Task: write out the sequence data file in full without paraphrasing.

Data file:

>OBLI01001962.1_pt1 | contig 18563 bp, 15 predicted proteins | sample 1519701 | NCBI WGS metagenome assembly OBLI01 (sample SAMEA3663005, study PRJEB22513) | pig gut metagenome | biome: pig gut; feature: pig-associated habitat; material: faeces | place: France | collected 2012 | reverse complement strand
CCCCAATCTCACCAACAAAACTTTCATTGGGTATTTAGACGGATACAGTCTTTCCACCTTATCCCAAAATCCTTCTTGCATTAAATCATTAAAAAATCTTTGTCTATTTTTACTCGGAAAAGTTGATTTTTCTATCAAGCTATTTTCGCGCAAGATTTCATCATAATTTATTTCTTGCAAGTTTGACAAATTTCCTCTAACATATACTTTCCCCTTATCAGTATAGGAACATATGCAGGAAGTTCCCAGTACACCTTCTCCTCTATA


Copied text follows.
>OBLI01001962.1_pt1 | contig 18563 bp, 15 predicted proteins | sample 1519701 | NCBI WGS metagenome assembly OBLI01 (sample SAMEA3663005, study PRJEB22513) | pig gut metagenome | biome: pig gut; feature: pig-associated habitat; material: faeces | place: France | collected 2012 | reverse complement strand
CCCCAATCTCACCAACAAAACTTTCATTGGGTATTTAGACGGATACAGTCTTTCCACCTTATCCCAAAATCCTTCTTGCATTAAATCATTAAAAAATCTTTGTCTATTTTTACTCGGAAAAGTTGATTTTTCTATCAAGCTATTTTCGCGCAAGATTTCATCATAATTTATTTCTTGCAAGTTTGACAAATTTCCTCTAACATATACTTTCCCCTTATCAGTATAGGAACATATGCAGGAAGTTCCCAGTACACCTTCTCCTCTATA